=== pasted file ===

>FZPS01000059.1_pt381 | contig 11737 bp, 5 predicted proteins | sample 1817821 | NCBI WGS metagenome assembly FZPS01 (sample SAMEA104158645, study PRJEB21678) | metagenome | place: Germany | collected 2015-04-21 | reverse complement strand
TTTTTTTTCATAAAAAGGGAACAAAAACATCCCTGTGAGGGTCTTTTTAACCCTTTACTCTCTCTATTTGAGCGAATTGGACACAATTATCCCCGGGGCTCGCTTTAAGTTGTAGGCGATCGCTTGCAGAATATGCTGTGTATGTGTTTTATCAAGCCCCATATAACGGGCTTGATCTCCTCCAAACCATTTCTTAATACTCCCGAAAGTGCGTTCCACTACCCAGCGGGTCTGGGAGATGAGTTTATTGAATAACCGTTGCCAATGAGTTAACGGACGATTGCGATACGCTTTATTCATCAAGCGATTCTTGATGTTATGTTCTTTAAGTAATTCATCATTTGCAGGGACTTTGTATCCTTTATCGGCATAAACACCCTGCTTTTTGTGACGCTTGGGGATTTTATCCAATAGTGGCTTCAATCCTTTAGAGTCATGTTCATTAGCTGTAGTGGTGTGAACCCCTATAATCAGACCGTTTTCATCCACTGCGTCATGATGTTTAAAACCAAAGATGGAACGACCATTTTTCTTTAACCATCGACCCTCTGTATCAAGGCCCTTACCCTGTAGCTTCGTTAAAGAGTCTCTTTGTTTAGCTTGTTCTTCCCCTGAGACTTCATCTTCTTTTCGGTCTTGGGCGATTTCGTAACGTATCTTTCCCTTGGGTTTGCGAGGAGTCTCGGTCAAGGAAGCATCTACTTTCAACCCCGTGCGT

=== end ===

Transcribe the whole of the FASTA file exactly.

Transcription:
>FZPS01000059.1_pt381 | contig 11737 bp, 5 predicted proteins | sample 1817821 | NCBI WGS metagenome assembly FZPS01 (sample SAMEA104158645, study PRJEB21678) | metagenome | place: Germany | collected 2015-04-21 | reverse complement strand
TTTTTTTTCATAAAAAGGGAACAAAAACATCCCTGTGAGGGTCTTTTTAACCCTTTACTCTCTCTATTTGAGCGAATTGGACACAATTATCCCCGGGGCTCGCTTTAAGTTGTAGGCGATCGCTTGCAGAATATGCTGTGTATGTGTTTTATCAAGCCCCATATAACGGGCTTGATCTCCTCCAAACCATTTCTTAATACTCCCGAAAGTGCGTTCCACTACCCAGCGGGTCTGGGAGATGAGTTTATTGAATAACCGTTGCCAATGAGTTAACGGACGATTGCGATACGCTTTATTCATCAAGCGATTCTTGATGTTATGTTCTTTAAGTAATTCATCATTTGCAGGGACTTTGTATCCTTTATCGGCATAAACACCCTGCTTTTTGTGACGCTTGGGGATTTTATCCAATAGTGGCTTCAATCCTTTAGAGTCATGTTCATTAGCTGTAGTGGTGTGAACCCCTATAATCAGACCGTTTTCATCCACTGCGTCATGATGTTTAAAACCAAAGATGGAACGACCATTTTTCTTTAACCATCGACCCTCTGTATCAAGGCCCTTACCCTGTAGCTTCGTTAAAGAGTCTCTTTGTTTAGCTTGTTCTTCCCCTGAGACTTCATCTTCTTTTCGGTCTTGGGCGATTTCGTAACGTATCTTTCCCTTGGGTTTGCGAGGAGTCTCGGTCAAGGAAGCATCTACTTTCAACCCCGTGCGT